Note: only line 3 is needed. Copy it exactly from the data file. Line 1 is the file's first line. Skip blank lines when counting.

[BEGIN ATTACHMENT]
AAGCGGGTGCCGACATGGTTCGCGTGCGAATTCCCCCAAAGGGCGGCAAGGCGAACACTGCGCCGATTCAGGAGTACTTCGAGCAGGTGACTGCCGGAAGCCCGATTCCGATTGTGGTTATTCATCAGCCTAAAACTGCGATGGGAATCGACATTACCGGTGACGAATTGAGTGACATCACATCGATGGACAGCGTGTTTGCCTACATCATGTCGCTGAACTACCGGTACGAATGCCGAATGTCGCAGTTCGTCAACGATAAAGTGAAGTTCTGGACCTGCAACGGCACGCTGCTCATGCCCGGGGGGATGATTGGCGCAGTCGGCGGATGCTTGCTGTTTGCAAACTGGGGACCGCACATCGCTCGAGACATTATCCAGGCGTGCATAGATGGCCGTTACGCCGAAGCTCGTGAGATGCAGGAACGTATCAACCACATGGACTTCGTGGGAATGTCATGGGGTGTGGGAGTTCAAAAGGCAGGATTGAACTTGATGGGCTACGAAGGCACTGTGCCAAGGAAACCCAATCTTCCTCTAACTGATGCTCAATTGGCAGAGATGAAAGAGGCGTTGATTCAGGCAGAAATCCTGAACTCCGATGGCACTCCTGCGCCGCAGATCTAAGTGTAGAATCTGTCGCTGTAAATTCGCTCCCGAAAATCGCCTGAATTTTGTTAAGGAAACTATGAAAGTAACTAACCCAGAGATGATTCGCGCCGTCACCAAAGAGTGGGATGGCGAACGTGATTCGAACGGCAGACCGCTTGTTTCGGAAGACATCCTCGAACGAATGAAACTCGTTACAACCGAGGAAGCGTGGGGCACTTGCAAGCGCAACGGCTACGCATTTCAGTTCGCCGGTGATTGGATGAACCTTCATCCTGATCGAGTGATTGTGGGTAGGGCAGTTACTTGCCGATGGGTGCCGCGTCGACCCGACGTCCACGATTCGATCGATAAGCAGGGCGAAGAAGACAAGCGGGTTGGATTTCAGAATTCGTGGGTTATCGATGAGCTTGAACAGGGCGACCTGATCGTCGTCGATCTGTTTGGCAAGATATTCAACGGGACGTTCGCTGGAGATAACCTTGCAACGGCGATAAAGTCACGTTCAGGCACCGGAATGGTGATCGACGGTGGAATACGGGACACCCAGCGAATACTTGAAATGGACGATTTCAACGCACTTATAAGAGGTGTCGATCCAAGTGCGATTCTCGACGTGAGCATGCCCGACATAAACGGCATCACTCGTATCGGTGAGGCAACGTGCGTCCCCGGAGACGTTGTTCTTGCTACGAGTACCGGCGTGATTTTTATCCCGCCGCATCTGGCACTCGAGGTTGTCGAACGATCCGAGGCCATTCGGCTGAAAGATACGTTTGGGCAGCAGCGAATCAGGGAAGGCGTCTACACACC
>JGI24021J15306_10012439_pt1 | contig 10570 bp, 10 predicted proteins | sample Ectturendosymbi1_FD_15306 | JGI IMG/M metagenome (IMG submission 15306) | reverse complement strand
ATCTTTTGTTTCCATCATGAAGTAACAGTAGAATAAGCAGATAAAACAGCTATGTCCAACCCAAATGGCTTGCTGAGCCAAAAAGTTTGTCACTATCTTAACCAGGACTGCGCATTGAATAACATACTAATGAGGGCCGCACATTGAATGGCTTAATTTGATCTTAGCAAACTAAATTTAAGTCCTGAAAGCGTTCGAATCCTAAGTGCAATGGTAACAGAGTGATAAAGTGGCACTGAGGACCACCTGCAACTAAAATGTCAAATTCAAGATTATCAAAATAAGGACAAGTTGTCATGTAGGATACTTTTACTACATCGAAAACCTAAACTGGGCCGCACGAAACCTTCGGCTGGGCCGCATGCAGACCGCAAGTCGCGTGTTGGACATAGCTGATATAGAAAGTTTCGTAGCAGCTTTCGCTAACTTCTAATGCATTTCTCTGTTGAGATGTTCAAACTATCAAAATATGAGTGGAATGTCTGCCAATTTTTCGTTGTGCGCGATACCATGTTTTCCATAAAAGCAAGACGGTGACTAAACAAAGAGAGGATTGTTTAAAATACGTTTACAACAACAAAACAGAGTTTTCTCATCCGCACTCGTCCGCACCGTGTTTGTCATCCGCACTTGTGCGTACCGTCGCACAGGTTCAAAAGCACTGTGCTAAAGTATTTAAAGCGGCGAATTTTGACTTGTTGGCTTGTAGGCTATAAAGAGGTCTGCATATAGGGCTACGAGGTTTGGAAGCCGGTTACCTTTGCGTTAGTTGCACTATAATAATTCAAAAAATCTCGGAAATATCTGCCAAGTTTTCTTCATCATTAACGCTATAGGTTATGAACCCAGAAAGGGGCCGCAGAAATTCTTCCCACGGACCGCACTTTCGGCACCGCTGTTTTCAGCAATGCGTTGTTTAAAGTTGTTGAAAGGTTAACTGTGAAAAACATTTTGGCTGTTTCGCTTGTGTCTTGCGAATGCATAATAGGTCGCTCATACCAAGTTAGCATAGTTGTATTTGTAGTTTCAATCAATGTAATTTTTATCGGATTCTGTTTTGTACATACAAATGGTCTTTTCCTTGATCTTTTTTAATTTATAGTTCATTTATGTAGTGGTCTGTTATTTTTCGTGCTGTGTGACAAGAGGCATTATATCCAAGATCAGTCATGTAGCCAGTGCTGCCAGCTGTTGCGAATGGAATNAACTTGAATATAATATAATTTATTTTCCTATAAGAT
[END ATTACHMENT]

ATCTTTTGTTTCCATCATGAAGTAACAGTAGAATAAGCAGATAAAACAGCTATGTCCAACCCAAATGGCTTGCTGAGCCAAAAAGTTTGTCACTATCTTAACCAGGACTGCGCATTGAATAACATACTAATGAGGGCCGCACATTGAATGGCTTAATTTGATCTTAGCAAACTAAATTTAAGTCCTGAAAGCGTTCGAATCCTAAGTGCAATGGTAACAGAGTGATAAAGTGGCACTGAGGACCACCTGCAACTAAAATGTCAAATTCAAGATTATCAAAATAAGGACAAGTTGTCATGTAGGATACTTTTACTACATCGAAAACCTAAACTGGGCCGCACGAAACCTTCGGCTGGGCCGCATGCAGACCGCAAGTCGCGTGTTGGACATAGCTGATATAGAAAGTTTCGTAGCAGCTTTCGCTAACTTCTAATGCATTTCTCTGTTGAGATGTTCAAACTATCAAAATATGAGTGGAATGTCTGCCAATTTTTCGTTGTGCGCGATACCATGTTTTCCATAAAAGCAAGACGGTGACTAAACAAAGAGAGGATTGTTTAAAATACGTTTACAACAACAAAACAGAGTTTTCTCATCCGCACTCGTCCGCACCGTGTTTGTCATCCGCACTTGTGCGTACCGTCGCACAGGTTCAAAAGCACTGTGCTAAAGTATTTAAAGCGGCGAATTTTGACTTGTTGGCTTGTAGGCTATAAAGAGGTCTGCATATAGGGCTACGAGGTTTGGAAGCCGGTTACCTTTGCGTTAGTTGCACTATAATAATTCAAAAAATCTCGGAAATATCTGCCAAGTTTTCTTCATCATTAACGCTATAGGTTATGAACCCAGAAAGGGGCCGCAGAAATTCTTCCCACGGACCGCACTTTCGGCACCGCTGTTTTCAGCAATGCGTTGTTTAAAGTTGTTGAAAGGTTAACTGTGAAAAACATTTTGGCTGTTTCGCTTGTGTCTTGCGAATGCATAATAGGTCGCTCATACCAAGTTAGCATAGTTGTATTTGTAGTTTCAATCAATGTAATTTTTATCGGATTCTGTTTTGTACATACAAATGGTCTTTTCCTTGATCTTTTTTAATTTATAGTTCATTTATGTAGTGGTCTGTTATTTTTCGTGCTGTGTGACAAGAGGCATTATATCCAAGATCAGTCATGTAGCCAGTGCTGCCAGCTGTTGCGAATGGAATNAACTTGAATATAATATAATTTATTTTCCTATAAGAT